December 2019

Daily Current Affairs (10-12-19)



Related Topic in KAS Prelims Syllabus:  

Governance [Paper-I]: Public Policy and Governance, Imporatant Acts


Lok Sabha passed Arms (Amendment) Bill, 2019.

About the Bill

  • The Bill seeks to amend the Arms Act, 1959.
  • It seeks to decrease the number of licensed firearms allowed per person and increase penalties for certain offences under the Act. It also introduces new categories of offences.

Key Features

License for acquiring firearms

  • A person can have a maximum of two guns, against the three allowed currently.
  • If a person possesses three or more, the extra guns have to be deposited with authorities or authorised gun dealers within 90 days for de-licensing.
  • The Bill also increases the duration of the validity of a firearm license from three years to five years.

Ban on firearms

  • The Bill prohibits obtaining or procuring un-licensed firearms, and the conversion of one category of firearms to another without a license.
  • It allows members of rifle clubs or associations to use any firearm for target practice instead of only point 22 bore rifles or air rifles.

Increase in punishment

  • The Act specifies the punishment for
      • dealing in un-licensed firearms, including their manufacture, procurement, sale, transfer, conversion
      • the shortening or conversion of a firearm without a licence
      • import or export of banned firearms
  • The Bill increases the punishment for these offences under the act from between three years and seven years, along with a fine’ to between seven years and life imprisonment, along with a fine’.
  • The Bill increases the punishment for acquisition, possession or carrying of prohibited ammunition without a license from ‘imprisonment between five and ten years, along with fine’ to ‘imprisonment between seven and 14 years, along with fine’.
  • The Act punishes dealing in prohibited firearms (including their manufacture, sale and repair) without a license, with imprisonment between seven years and life imprisonment, along with fine. The Bill increases the minimum punishment from seven years to 10 years.

New offences

  • The Bill added news offences which includes
      • Forcefully taking a firearm from police or armed forces, punishable with imprisonment between 10 years and life imprisonment, along with fine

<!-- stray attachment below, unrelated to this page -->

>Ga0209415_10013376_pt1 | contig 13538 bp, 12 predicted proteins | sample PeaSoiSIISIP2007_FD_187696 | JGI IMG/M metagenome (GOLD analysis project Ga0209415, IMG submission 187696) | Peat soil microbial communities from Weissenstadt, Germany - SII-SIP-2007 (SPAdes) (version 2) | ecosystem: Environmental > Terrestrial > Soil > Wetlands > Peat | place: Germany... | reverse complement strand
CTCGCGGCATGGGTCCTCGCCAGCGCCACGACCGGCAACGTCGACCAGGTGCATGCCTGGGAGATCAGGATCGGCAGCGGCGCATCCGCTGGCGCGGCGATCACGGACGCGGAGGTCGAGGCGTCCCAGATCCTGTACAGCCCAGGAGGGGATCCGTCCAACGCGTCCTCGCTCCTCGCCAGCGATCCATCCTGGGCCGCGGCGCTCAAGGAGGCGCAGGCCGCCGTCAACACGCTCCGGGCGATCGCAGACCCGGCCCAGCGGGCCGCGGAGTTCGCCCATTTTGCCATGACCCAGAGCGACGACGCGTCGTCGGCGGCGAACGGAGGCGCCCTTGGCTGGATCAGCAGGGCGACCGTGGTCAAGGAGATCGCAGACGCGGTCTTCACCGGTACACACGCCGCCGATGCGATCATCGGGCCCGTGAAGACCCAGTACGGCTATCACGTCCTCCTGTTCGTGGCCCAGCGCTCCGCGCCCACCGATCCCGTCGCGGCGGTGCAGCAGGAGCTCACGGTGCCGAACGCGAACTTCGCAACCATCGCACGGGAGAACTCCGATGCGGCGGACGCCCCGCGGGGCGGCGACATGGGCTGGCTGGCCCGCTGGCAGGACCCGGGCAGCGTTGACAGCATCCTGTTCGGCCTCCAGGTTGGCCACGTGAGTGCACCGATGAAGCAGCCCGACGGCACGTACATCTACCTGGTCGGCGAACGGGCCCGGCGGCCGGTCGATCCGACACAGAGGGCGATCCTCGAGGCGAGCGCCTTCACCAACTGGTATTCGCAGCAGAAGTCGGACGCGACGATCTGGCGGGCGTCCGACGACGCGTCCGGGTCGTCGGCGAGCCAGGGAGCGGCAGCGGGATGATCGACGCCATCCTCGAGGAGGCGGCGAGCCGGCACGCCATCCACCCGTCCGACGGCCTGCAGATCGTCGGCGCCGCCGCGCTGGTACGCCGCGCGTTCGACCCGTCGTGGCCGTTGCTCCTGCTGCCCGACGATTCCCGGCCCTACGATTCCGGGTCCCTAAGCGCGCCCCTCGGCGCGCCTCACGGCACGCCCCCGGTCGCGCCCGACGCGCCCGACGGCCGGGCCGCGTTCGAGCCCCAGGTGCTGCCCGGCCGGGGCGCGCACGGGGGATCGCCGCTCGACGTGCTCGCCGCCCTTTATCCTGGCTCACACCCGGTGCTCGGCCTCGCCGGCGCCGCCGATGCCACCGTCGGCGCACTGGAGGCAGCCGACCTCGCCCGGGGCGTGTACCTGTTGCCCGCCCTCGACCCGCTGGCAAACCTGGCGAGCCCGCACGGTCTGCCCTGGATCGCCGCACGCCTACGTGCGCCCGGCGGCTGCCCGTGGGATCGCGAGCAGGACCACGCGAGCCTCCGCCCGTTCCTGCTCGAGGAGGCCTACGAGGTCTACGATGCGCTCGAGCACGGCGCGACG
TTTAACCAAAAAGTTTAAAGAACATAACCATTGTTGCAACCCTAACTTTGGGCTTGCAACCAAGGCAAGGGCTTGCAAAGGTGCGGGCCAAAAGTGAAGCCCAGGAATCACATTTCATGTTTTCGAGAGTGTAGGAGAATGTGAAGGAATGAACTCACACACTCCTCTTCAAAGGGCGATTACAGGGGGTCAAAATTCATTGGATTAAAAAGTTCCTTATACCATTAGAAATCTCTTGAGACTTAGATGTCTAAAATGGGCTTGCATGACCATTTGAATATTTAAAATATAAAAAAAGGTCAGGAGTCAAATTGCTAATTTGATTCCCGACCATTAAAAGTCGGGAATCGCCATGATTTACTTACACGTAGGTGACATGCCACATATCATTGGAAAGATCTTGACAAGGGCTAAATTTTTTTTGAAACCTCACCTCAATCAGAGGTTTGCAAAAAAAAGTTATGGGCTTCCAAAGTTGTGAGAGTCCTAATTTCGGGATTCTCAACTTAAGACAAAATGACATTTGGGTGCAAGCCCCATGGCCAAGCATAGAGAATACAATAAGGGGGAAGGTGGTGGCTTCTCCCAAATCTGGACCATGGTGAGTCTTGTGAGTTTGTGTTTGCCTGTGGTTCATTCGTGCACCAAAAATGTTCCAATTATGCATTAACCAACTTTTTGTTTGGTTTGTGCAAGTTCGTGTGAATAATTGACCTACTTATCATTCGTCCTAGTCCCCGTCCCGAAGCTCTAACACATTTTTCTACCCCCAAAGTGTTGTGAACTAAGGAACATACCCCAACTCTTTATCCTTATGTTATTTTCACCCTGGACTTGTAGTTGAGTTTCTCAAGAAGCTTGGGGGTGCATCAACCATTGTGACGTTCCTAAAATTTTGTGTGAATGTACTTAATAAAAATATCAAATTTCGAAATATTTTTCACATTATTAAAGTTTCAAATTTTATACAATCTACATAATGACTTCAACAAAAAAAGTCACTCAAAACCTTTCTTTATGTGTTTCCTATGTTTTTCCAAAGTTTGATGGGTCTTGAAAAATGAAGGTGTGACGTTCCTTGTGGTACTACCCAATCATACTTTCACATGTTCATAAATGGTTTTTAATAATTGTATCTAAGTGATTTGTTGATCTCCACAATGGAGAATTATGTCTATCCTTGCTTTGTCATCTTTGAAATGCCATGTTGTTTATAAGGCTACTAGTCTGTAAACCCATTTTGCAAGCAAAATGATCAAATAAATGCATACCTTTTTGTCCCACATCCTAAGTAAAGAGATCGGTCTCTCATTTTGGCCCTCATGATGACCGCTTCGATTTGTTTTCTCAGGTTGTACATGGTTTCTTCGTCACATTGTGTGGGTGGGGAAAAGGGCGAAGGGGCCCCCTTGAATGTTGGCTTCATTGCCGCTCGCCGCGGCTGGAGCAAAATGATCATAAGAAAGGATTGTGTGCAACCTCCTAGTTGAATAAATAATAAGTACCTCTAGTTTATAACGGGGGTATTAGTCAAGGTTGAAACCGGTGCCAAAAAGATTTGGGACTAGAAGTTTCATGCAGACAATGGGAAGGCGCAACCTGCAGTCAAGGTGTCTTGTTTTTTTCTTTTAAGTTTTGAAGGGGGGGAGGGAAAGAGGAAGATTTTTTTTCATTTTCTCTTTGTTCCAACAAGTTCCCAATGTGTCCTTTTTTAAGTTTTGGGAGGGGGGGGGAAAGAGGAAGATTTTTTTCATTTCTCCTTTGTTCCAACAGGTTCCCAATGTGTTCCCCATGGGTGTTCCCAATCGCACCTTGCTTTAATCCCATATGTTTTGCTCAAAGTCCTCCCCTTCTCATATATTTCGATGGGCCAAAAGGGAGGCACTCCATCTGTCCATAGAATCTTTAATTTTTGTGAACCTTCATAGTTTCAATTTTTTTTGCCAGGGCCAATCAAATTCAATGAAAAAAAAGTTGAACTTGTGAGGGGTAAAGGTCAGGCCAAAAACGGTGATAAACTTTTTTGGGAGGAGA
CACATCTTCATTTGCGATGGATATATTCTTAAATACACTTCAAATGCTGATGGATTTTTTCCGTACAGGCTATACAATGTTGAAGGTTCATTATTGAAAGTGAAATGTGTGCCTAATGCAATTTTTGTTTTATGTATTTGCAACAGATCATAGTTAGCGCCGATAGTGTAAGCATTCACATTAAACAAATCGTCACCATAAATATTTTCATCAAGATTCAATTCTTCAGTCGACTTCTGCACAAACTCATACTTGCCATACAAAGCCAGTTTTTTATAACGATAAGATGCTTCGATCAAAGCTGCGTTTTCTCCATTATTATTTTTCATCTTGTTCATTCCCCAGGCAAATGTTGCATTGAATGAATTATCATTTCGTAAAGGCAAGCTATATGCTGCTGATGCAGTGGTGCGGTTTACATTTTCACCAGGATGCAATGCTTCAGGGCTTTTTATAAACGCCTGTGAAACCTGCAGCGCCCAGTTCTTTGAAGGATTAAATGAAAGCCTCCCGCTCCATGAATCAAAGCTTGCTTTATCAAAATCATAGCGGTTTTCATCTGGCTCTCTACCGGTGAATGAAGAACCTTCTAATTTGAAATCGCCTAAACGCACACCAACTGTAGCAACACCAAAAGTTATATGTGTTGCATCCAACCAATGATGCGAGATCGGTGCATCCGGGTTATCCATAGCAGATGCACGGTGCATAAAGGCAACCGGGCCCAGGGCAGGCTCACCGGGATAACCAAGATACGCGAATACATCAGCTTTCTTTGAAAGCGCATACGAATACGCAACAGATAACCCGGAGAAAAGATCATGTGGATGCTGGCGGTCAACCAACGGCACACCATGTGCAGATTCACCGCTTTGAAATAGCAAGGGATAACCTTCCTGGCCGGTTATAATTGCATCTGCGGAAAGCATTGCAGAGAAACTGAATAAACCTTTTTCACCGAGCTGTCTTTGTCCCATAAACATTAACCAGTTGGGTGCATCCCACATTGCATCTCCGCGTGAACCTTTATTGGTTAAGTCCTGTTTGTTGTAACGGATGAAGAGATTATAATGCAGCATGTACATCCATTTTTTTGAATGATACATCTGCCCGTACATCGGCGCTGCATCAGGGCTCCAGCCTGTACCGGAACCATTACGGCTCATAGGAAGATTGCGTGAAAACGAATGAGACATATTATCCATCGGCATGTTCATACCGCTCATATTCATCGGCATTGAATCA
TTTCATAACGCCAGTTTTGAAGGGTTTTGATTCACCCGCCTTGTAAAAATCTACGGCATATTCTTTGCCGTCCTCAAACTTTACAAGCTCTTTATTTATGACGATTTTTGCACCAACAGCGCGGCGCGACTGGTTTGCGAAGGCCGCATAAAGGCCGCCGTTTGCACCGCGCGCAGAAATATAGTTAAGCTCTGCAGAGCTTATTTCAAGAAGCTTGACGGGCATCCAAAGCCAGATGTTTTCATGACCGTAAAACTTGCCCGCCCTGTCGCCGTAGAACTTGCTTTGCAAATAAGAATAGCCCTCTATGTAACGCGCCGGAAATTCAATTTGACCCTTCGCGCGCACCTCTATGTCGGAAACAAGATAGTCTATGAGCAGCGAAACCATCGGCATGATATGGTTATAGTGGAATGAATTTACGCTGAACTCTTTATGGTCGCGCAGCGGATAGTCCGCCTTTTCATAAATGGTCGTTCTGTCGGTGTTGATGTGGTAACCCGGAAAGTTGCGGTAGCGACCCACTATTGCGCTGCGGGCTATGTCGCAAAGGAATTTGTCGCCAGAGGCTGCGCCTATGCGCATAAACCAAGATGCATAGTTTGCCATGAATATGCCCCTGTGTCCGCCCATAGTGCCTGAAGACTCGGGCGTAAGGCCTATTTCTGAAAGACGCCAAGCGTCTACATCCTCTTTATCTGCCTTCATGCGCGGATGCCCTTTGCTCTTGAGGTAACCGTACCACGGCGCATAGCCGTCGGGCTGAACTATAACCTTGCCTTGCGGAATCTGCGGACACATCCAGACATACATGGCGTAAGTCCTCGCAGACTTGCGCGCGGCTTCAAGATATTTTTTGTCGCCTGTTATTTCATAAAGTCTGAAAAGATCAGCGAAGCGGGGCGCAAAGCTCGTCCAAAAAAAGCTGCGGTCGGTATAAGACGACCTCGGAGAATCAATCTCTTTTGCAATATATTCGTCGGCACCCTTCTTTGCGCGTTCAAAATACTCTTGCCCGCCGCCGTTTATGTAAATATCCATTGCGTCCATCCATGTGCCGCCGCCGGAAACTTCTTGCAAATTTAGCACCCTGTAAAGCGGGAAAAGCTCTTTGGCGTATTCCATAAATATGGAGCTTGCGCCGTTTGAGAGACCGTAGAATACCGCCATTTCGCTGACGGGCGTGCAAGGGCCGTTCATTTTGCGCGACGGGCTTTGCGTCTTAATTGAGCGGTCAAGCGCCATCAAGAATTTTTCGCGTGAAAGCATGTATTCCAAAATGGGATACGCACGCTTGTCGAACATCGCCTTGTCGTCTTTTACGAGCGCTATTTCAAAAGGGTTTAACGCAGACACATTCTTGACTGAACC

• Using firearms in a celebratory gunfire which endangers human life or personal safety of others, punishable with imprisonment of up to two years, or fine of up to one lakh rupees, or both
  • The Bill defines offences committed by organised crime syndicates and illicit trafficking.
  • Possession of firearms or ammunition by a member of a syndicate, in violation of the Act, will be punishable with imprisonment between 10 years and life, along with a fine.
  • “Organised crime” refers to continuing unlawful activity by a person, either as a member of a syndicate or on its behalf, by using unlawful means, such as violence or coercion, to gain economic or other benefits.
  • The Bill defines illicit trafficking to include the trade, acquisition, sale of firearms or ammunitions into or out of India where the firearms are either not marked as per the Act or violate the provisions of the Act. It is punishable with imprisonment between 10 years and life, along with a fine.

Tracking of firearms

Central government may make rules to track firearms and ammunition from manufacturer to purchaser to detect, investigate, and analyse illicit manufacturing and trafficking.

Need for Amendment

  • According to an estimate, India has a total of around 35 lakh gun licences.
  • Thirteen lakh people have licences to carry weapons in Uttar Pradesh, followed by Jammu and Kashmir, where 3.7 lakh people possess arms licences, most of which were taken on grounds of personal security.
  • The trans-border dimensions of illegal arms trafficking are causing threat to internal security and to prevent the usage of illicit firearms so trafficked has also become a prime concern.